State Appeals Court mulls over cloning
Ruling on wording
of ballot initiative
expected in 2 weeks
By Allen Palmeri
March 7, 2006
KANSAS CITY – Missouri Baptist observers were pleased by the spirit of the questioning and the demeanor of the judges in an appeals court hearing March 2 in the case involving a proposed ballot initiative to create a constitutional right to clone human embryos.
Presiding Judge James M. Smart Jr., Judge Victor C. Howard and Judge Ronald R. Holliger of the Missouri Court of Appeals, Western District, seemed to seriously consider the plaintiffs’ assertion that the ballot initiative language “shall ban human cloning” is deceptive and therefore unlawful—an argument that was rejected in the Jan. 19 trial by Cole County Senior Judge Byron Kinder.
At the close of oral arguments, the court distributed a half-page summary of the proposed amendment to both sets of attorneys, saying that while the summary was anonymous and non-binding, it was the court’s invitation to the attorneys to read this alternate language for the purpose of formulating their responses to the court by March 6. Missouri Baptist observers interpreted the court’s unusual action in a positive light.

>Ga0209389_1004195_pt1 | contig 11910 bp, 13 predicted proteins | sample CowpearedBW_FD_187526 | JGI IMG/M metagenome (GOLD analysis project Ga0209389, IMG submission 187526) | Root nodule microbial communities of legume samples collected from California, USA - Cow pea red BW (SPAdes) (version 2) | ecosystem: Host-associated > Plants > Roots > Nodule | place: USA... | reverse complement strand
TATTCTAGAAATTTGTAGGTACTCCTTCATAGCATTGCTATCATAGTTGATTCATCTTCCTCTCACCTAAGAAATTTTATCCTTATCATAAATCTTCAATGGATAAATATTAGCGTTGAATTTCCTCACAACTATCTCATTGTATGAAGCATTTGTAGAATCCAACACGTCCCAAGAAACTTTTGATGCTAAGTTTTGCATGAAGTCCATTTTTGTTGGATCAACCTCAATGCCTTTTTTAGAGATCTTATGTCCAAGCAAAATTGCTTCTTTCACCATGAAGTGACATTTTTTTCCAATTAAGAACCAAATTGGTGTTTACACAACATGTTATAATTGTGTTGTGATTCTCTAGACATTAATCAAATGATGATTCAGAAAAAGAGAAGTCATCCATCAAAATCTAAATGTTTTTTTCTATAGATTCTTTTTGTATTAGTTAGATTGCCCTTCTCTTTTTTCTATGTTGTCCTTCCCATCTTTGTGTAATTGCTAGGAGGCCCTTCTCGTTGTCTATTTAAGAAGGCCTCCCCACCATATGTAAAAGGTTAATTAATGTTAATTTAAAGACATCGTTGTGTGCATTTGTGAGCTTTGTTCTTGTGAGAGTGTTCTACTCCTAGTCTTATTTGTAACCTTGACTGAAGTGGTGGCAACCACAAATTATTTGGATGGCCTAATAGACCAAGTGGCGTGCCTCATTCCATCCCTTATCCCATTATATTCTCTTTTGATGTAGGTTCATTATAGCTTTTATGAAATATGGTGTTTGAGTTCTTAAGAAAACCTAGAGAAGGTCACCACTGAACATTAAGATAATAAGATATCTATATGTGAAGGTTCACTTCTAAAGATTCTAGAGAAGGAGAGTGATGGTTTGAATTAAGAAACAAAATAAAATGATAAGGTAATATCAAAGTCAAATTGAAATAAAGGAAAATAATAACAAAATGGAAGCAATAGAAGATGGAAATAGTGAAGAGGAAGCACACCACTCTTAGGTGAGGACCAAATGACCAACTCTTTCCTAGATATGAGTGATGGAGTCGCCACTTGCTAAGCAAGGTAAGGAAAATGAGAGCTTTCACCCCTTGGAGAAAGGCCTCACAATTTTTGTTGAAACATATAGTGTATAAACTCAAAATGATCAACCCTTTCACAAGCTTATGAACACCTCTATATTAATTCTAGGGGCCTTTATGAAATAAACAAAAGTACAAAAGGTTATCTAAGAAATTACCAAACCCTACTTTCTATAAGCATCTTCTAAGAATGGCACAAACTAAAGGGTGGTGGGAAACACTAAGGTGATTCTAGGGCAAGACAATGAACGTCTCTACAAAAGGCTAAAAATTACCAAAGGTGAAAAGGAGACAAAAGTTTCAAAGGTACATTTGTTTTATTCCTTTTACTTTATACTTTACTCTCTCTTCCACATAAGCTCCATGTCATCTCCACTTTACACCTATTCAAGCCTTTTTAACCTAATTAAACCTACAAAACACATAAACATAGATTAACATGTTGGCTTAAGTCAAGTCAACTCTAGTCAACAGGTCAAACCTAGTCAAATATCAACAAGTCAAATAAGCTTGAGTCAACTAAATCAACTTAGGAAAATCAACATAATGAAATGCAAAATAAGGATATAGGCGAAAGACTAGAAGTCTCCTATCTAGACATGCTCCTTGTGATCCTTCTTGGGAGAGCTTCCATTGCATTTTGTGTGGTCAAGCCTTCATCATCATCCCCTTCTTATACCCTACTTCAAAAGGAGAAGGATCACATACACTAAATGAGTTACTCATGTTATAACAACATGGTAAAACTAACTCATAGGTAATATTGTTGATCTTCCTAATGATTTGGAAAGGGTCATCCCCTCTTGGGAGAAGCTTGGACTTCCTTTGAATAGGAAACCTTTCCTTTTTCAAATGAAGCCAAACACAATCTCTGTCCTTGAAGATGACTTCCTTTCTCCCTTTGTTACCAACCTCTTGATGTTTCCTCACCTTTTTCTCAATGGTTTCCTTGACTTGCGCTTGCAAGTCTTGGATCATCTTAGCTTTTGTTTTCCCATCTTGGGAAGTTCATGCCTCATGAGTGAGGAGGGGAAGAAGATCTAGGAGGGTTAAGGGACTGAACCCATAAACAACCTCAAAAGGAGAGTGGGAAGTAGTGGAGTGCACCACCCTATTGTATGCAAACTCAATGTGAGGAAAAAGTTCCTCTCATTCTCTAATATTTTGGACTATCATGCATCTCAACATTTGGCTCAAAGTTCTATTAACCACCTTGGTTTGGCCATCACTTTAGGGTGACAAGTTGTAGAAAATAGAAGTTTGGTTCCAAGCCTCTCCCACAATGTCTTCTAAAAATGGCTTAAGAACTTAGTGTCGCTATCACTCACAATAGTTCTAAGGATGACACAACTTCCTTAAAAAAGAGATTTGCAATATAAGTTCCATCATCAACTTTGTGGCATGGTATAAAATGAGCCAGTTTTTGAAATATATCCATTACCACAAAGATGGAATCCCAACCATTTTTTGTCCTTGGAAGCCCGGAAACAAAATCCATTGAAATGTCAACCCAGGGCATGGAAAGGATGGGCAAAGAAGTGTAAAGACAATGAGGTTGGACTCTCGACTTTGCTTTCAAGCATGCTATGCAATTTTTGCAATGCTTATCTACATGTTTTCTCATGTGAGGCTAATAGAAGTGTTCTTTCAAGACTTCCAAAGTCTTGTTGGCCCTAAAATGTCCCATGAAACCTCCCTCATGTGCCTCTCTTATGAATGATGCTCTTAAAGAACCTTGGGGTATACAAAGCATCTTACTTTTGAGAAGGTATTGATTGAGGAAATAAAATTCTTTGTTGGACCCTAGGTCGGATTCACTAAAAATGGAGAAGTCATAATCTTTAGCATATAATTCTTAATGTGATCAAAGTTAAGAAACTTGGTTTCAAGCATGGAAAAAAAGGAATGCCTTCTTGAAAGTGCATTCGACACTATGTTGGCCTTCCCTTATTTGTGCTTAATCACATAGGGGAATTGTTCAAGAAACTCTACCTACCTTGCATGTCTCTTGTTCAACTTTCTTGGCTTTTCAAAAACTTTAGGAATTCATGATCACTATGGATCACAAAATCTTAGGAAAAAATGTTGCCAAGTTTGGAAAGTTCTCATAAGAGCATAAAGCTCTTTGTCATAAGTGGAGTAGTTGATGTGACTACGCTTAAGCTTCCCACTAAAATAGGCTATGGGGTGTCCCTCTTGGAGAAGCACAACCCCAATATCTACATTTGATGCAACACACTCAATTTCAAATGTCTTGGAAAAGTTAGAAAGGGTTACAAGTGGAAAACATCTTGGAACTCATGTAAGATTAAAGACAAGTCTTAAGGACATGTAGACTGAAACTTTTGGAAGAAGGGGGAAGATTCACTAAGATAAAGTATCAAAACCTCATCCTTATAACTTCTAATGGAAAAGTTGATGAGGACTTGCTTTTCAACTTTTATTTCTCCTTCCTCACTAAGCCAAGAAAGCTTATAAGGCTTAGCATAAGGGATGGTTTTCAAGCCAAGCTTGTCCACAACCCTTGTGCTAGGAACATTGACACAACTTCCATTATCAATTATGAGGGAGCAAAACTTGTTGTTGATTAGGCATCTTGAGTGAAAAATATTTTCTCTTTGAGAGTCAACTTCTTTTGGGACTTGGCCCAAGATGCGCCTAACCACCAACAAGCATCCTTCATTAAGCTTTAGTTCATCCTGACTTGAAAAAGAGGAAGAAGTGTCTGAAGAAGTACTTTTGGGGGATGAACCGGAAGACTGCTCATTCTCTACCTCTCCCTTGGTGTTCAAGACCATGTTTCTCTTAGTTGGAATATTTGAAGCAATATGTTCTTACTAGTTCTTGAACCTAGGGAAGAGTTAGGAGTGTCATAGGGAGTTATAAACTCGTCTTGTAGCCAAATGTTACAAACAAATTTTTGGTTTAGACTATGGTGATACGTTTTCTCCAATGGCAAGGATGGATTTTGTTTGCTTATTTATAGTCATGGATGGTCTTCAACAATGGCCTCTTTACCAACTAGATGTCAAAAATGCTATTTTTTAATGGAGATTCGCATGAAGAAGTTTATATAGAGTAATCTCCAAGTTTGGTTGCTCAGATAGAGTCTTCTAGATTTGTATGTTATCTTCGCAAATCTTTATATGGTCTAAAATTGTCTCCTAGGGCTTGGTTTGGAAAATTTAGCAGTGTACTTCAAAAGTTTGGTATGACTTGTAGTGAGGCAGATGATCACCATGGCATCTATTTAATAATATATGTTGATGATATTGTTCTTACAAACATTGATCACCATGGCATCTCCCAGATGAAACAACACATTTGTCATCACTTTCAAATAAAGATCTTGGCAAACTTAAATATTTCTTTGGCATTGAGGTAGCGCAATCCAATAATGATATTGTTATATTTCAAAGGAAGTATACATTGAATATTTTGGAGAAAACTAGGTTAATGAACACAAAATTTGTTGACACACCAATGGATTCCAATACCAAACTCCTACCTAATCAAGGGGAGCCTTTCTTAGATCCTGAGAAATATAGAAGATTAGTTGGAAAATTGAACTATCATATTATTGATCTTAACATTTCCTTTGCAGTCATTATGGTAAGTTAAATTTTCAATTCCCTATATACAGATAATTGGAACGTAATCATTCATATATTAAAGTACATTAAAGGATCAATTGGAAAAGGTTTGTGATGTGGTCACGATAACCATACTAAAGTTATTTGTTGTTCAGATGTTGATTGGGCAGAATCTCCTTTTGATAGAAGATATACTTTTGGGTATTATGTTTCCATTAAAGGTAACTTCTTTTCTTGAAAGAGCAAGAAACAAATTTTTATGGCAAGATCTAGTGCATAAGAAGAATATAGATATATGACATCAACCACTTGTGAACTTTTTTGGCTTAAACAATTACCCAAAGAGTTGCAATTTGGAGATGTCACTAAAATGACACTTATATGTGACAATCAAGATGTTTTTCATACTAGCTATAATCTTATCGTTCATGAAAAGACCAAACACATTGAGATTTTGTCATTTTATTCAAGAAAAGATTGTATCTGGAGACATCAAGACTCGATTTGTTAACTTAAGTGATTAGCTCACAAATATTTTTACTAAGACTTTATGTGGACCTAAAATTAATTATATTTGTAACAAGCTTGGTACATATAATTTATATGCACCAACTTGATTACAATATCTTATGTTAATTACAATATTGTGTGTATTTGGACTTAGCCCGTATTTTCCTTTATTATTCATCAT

“From a layman’s perspective, I’m gleeful,” said Rodney Albert, chairman of the Christian Life Commission of the Missouri Baptist Convention (MBC). “The judges asked great questions. They demonstrated a good understanding of our contentions. From what we heard on the bench, I’m very hopeful for a positive decision in our favor.”
The ballot title language written by Secretary of State Robin Carnahan has been ruled to be sufficient and fair by Judge Kinder, with Attorney Karen Mitchell handling the oral argument on appeal for the defense. It is not known when the three-judge panel will release its decision.
Missourians Against Human Cloning (MAHC) has emerged as a non-profit organization leading the legal challenge. The Missouri Coalition for Lifesaving Cures has expressed confidence that the state-approved ballot initiative language will bear up under all judicial scrutiny and that 145,000 signatures will be collected so that the initiative will be placed on the November 7 general election ballot. MAHC attorneys have responded by vowing to vigorously pursue various avenues of justice in the legal system.
There are four “bullet points” on “the proposed amendment” sheet that the court handed out to attorneys. The first point includes language that is “accurate and a vast improvement on the current ballot summary,